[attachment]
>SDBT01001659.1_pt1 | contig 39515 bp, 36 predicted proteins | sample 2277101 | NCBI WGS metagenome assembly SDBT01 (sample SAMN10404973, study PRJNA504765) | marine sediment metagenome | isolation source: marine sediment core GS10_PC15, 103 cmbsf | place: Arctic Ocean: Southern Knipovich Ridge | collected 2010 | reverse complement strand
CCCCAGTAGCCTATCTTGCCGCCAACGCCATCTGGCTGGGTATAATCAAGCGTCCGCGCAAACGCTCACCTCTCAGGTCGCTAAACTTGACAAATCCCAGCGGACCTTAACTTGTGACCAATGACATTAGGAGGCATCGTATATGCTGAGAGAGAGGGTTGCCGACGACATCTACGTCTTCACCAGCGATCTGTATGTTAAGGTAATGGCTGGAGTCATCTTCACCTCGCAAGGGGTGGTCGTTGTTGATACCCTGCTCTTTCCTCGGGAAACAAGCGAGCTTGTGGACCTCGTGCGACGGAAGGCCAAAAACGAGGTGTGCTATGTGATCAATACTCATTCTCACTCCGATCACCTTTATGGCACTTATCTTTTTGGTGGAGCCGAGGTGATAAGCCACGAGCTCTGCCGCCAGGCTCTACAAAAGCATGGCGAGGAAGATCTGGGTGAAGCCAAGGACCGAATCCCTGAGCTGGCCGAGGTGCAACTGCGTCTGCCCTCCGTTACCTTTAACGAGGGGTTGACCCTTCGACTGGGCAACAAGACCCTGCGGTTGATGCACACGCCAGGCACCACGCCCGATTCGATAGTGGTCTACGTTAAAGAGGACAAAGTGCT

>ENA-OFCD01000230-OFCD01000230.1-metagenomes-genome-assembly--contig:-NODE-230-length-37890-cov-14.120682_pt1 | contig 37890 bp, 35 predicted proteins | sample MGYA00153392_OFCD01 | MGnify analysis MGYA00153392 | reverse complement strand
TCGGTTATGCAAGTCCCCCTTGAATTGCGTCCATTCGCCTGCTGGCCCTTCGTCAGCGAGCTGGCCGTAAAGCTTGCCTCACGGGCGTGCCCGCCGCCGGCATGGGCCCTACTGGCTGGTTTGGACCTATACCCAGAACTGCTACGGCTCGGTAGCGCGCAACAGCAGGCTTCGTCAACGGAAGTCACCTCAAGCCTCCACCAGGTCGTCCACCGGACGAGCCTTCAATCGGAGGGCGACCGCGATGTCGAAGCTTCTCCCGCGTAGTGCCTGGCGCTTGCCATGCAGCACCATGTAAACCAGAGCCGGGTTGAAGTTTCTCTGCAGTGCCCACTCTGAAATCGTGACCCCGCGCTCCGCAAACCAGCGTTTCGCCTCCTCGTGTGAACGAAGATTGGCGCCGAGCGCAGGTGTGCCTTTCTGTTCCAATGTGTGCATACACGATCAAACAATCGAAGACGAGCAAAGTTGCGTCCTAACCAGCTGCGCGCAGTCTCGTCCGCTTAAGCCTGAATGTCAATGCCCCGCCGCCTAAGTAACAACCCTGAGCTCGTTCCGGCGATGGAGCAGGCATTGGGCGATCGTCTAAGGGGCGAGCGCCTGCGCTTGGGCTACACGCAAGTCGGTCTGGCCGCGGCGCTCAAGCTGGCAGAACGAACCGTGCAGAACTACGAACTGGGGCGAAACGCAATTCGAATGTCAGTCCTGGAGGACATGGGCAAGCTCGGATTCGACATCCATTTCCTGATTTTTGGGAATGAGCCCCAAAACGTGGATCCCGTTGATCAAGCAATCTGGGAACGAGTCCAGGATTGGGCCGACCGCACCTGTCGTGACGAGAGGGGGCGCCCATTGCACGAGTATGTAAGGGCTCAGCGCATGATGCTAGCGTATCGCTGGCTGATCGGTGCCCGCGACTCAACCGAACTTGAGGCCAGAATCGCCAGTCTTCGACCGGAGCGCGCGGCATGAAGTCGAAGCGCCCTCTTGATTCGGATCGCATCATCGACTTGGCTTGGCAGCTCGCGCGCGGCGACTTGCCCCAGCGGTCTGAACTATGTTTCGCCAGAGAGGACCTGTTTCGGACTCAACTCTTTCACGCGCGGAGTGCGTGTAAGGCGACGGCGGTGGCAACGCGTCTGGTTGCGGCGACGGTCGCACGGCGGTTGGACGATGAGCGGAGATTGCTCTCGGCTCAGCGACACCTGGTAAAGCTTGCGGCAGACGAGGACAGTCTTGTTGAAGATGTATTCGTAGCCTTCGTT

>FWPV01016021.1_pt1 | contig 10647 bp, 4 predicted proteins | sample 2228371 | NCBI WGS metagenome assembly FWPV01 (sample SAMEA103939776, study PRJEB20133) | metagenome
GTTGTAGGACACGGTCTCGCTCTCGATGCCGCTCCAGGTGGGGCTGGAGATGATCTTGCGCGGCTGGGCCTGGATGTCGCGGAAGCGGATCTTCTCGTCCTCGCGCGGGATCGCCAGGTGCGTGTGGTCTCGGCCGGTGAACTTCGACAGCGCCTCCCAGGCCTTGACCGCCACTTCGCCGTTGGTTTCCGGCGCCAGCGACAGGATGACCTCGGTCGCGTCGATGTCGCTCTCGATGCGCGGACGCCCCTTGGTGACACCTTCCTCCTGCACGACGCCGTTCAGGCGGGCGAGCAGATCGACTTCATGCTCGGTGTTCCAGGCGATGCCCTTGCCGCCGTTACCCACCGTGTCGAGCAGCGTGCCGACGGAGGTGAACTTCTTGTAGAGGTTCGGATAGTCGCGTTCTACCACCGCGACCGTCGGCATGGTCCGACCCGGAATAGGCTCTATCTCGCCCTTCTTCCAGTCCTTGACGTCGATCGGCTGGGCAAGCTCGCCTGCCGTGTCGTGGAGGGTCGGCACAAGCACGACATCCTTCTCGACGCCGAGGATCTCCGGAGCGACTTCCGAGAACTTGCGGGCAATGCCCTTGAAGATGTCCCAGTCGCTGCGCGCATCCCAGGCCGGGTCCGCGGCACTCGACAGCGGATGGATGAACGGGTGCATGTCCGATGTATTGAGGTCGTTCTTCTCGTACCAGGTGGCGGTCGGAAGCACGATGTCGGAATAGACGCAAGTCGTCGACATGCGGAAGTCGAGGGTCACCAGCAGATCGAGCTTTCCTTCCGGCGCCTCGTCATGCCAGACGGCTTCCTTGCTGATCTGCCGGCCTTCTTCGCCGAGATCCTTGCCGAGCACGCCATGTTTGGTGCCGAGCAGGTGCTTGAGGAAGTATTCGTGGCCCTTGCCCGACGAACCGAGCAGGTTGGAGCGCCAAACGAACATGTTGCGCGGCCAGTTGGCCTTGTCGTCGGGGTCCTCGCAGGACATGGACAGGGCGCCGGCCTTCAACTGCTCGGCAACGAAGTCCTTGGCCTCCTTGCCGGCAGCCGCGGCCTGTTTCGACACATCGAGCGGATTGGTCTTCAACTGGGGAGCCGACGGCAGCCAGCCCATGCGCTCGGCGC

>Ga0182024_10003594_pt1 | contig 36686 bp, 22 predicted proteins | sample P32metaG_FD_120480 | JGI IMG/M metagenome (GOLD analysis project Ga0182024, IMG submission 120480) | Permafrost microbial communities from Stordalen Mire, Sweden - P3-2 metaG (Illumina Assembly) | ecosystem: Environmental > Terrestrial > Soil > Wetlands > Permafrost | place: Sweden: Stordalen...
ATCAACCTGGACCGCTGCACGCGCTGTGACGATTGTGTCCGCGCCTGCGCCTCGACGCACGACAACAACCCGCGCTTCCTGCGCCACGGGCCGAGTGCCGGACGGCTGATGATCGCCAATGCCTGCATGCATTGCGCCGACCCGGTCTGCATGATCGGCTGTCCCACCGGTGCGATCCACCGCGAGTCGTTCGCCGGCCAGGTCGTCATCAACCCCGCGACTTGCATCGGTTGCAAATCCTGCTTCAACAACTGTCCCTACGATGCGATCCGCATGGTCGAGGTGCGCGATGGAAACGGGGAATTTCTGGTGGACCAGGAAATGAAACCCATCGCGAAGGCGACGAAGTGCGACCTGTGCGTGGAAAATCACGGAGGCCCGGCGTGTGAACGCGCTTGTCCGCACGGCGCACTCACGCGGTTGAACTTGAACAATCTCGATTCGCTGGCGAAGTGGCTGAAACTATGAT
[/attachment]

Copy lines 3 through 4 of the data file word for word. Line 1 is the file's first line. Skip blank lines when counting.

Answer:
>ENA-OFCD01000230-OFCD01000230.1-metagenomes-genome-assembly--contig:-NODE-230-length-37890-cov-14.120682_pt1 | contig 37890 bp, 35 predicted proteins | sample MGYA00153392_OFCD01 | MGnify analysis MGYA00153392 | reverse complement strand
TCGGTTATGCAAGTCCCCCTTGAATTGCGTCCATTCGCCTGCTGGCCCTTCGTCAGCGAGCTGGCCGTAAAGCTTGCCTCACGGGCGTGCCCGCCGCCGGCATGGGCCCTACTGGCTGGTTTGGACCTATACCCAGAACTGCTACGGCTCGGTAGCGCGCAACAGCAGGCTTCGTCAACGGAAGTCACCTCAAGCCTCCACCAGGTCGTCCACCGGACGAGCCTTCAATCGGAGGGCGACCGCGATGTCGAAGCTTCTCCCGCGTAGTGCCTGGCGCTTGCCATGCAGCACCATGTAAACCAGAGCCGGGTTGAAGTTTCTCTGCAGTGCCCACTCTGAAATCGTGACCCCGCGCTCCGCAAACCAGCGTTTCGCCTCCTCGTGTGAACGAAGATTGGCGCCGAGCGCAGGTGTGCCTTTCTGTTCCAATGTGTGCATACACGATCAAACAATCGAAGACGAGCAAAGTTGCGTCCTAACCAGCTGCGCGCAGTCTCGTCCGCTTAAGCCTGAATGTCAATGCCCCGCCGCCTAAGTAACAACCCTGAGCTCGTTCCGGCGATGGAGCAGGCATTGGGCGATCGTCTAAGGGGCGAGCGCCTGCGCTTGGGCTACACGCAAGTCGGTCTGGCCGCGGCGCTCAAGCTGGCAGAACGAACCGTGCAGAACTACGAACTGGGGCGAAACGCAATTCGAATGTCAGTCCTGGAGGACATGGGCAAGCTCGGATTCGACATCCATTTCCTGATTTTTGGGAATGAGCCCCAAAACGTGGATCCCGTTGATCAAGCAATCTGGGAACGAGTCCAGGATTGGGCCGACCGCACCTGTCGTGACGAGAGGGGGCGCCCATTGCACGAGTATGTAAGGGCTCAGCGCATGATGCTAGCGTATCGCTGGCTGATCGGTGCCCGCGACTCAACCGAACTTGAGGCCAGAATCGCCAGTCTTCGACCGGAGCGCGCGGCATGAAGTCGAAGCGCCCTCTTGATTCGGATCGCATCATCGACTTGGCTTGGCAGCTCGCGCGCGGCGACTTGCCCCAGCGGTCTGAACTATGTTTCGCCAGAGAGGACCTGTTTCGGACTCAACTCTTTCACGCGCGGAGTGCGTGTAAGGCGACGGCGGTGGCAACGCGTCTGGTTGCGGCGACGGTCGCACGGCGGTTGGACGATGAGCGGAGATTGCTCTCGGCTCAGCGACACCTGGTAAAGCTTGCGGCAGACGAGGACAGTCTTGTTGAAGATGTATTCGTAGCCTTCGTT